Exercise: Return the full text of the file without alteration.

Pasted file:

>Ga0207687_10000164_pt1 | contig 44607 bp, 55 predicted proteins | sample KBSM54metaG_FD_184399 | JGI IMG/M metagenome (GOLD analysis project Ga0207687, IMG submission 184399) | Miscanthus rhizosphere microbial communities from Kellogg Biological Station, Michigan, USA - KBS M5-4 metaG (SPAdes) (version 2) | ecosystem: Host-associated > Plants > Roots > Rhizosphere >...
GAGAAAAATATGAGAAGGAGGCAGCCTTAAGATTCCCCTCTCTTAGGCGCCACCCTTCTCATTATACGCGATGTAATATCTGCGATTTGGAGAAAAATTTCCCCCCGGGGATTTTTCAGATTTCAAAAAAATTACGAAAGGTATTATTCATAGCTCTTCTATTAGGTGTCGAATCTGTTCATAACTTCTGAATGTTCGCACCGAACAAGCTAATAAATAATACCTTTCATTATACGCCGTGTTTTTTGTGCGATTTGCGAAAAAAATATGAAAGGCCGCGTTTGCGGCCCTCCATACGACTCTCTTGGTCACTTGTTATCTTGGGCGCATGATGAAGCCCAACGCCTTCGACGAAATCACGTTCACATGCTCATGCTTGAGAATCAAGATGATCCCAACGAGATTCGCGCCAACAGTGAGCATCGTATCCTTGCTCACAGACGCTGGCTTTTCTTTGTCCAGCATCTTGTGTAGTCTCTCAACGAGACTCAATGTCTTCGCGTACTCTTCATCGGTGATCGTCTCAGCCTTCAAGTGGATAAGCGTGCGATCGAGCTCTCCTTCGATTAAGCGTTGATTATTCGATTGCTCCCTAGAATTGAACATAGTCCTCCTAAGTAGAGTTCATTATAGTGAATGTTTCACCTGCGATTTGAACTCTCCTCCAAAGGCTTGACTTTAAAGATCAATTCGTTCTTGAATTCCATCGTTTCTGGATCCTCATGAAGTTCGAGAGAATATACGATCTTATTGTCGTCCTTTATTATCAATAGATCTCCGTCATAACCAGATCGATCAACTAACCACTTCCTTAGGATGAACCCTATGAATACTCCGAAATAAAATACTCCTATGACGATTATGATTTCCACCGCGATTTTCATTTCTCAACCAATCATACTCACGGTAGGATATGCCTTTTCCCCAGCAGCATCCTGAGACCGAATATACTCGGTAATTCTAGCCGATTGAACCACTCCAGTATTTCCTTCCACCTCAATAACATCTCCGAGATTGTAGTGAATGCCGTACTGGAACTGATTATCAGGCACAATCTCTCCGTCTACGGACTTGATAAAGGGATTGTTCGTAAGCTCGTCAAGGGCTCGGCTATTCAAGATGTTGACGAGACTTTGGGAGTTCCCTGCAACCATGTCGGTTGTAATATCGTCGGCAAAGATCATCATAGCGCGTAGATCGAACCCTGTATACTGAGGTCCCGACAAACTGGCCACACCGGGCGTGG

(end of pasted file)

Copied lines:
>Ga0207687_10000164_pt1 | contig 44607 bp, 55 predicted proteins | sample KBSM54metaG_FD_184399 | JGI IMG/M metagenome (GOLD analysis project Ga0207687, IMG submission 184399) | Miscanthus rhizosphere microbial communities from Kellogg Biological Station, Michigan, USA - KBS M5-4 metaG (SPAdes) (version 2) | ecosystem: Host-associated > Plants > Roots > Rhizosphere >...
GAGAAAAATATGAGAAGGAGGCAGCCTTAAGATTCCCCTCTCTTAGGCGCCACCCTTCTCATTATACGCGATGTAATATCTGCGATTTGGAGAAAAATTTCCCCCCGGGGATTTTTCAGATTTCAAAAAAATTACGAAAGGTATTATTCATAGCTCTTCTATTAGGTGTCGAATCTGTTCATAACTTCTGAATGTTCGCACCGAACAAGCTAATAAATAATACCTTTCATTATACGCCGTGTTTTTTGTGCGATTTGCGAAAAAAATATGAAAGGCCGCGTTTGCGGCCCTCCATACGACTCTCTTGGTCACTTGTTATCTTGGGCGCATGATGAAGCCCAACGCCTTCGACGAAATCACGTTCACATGCTCATGCTTGAGAATCAAGATGATCCCAACGAGATTCGCGCCAACAGTGAGCATCGTATCCTTGCTCACAGACGCTGGCTTTTCTTTGTCCAGCATCTTGTGTAGTCTCTCAACGAGACTCAATGTCTTCGCGTACTCTTCATCGGTGATCGTCTCAGCCTTCAAGTGGATAAGCGTGCGATCGAGCTCTCCTTCGATTAAGCGTTGATTATTCGATTGCTCCCTAGAATTGAACATAGTCCTCCTAAGTAGAGTTCATTATAGTGAATGTTTCACCTGCGATTTGAACTCTCCTCCAAAGGCTTGACTTTAAAGATCAATTCGTTCTTGAATTCCATCGTTTCTGGATCCTCATGAAGTTCGAGAGAATATACGATCTTATTGTCGTCCTTTATTATCAATAGATCTCCGTCATAACCAGATCGATCAACTAACCACTTCCTTAGGATGAACCCTATGAATACTCCGAAATAAAATACTCCTATGACGATTATGATTTCCACCGCGATTTTCATTTCTCAACCAATCATACTCACGGTAGGATATGCCTTTTCCCCAGCAGCATCCTGAGACCGAATATACTCGGTAATTCTAGCCGATTGAACCACTCCAGTATTTCCTTCCACCTCAATAACATCTCCGAGATTGTAGTGAATGCCGTACTGGAACTGATTATCAGGCACAATCTCTCCGTCTACGGACTTGATAAAGGGATTGTTCGTAAGCTCGTCAAGGGCTCGGCTATTCAAGATGTTGACGAGACTTTGGGAGTTCCCTGCAACCATGTCGGTTGTAATATCGTCGGCAAAGATCATCATAGCGCGTAGATCGAACCCTGTATACTGAGGTCCCGACAAACTGGCCACACCGGGCGTGG